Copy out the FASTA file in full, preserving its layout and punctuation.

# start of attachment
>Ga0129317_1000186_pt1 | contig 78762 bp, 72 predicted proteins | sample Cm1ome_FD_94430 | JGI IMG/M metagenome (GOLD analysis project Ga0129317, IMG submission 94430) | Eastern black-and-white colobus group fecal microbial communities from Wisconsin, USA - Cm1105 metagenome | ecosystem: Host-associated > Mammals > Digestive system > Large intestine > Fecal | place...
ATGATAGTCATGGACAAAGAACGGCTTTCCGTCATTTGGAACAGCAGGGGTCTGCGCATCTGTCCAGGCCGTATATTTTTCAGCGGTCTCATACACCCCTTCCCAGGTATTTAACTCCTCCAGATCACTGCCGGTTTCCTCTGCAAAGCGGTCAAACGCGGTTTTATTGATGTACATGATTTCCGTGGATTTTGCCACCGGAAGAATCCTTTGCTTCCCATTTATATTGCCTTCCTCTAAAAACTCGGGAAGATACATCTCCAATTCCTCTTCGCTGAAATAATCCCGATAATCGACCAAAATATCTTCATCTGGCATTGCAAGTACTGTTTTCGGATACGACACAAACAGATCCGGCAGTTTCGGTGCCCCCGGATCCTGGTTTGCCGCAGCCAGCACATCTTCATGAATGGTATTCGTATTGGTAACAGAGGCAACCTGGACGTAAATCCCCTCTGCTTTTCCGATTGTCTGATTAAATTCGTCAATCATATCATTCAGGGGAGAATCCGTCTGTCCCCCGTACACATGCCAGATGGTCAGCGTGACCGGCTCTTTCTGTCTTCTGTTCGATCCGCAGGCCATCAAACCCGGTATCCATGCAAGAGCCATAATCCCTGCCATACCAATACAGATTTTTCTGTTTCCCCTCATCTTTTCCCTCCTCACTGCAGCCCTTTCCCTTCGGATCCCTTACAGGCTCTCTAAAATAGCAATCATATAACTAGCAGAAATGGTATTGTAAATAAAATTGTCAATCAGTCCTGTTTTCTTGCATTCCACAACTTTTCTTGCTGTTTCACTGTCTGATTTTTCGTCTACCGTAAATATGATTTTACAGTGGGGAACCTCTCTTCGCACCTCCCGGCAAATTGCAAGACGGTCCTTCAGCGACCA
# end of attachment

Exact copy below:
>Ga0129317_1000186_pt1 | contig 78762 bp, 72 predicted proteins | sample Cm1ome_FD_94430 | JGI IMG/M metagenome (GOLD analysis project Ga0129317, IMG submission 94430) | Eastern black-and-white colobus group fecal microbial communities from Wisconsin, USA - Cm1105 metagenome | ecosystem: Host-associated > Mammals > Digestive system > Large intestine > Fecal | place...
ATGATAGTCATGGACAAAGAACGGCTTTCCGTCATTTGGAACAGCAGGGGTCTGCGCATCTGTCCAGGCCGTATATTTTTCAGCGGTCTCATACACCCCTTCCCAGGTATTTAACTCCTCCAGATCACTGCCGGTTTCCTCTGCAAAGCGGTCAAACGCGGTTTTATTGATGTACATGATTTCCGTGGATTTTGCCACCGGAAGAATCCTTTGCTTCCCATTTATATTGCCTTCCTCTAAAAACTCGGGAAGATACATCTCCAATTCCTCTTCGCTGAAATAATCCCGATAATCGACCAAAATATCTTCATCTGGCATTGCAAGTACTGTTTTCGGATACGACACAAACAGATCCGGCAGTTTCGGTGCCCCCGGATCCTGGTTTGCCGCAGCCAGCACATCTTCATGAATGGTATTCGTATTGGTAACAGAGGCAACCTGGACGTAAATCCCCTCTGCTTTTCCGATTGTCTGATTAAATTCGTCAATCATATCATTCAGGGGAGAATCCGTCTGTCCCCCGTACACATGCCAGATGGTCAGCGTGACCGGCTCTTTCTGTCTTCTGTTCGATCCGCAGGCCATCAAACCCGGTATCCATGCAAGAGCCATAATCCCTGCCATACCAATACAGATTTTTCTGTTTCCCCTCATCTTTTCCCTCCTCACTGCAGCCCTTTCCCTTCGGATCCCTTACAGGCTCTCTAAAATAGCAATCATATAACTAGCAGAAATGGTATTGTAAATAAAATTGTCAATCAGTCCTGTTTTCTTGCATTCCACAACTTTTCTTGCTGTTTCACTGTCTGATTTTTCGTCTACCGTAAATATGATTTTACAGTGGGGAACCTCTCTTCGCACCTCCCGGCAAATTGCAAGACGGTCCTTCAGCGACCA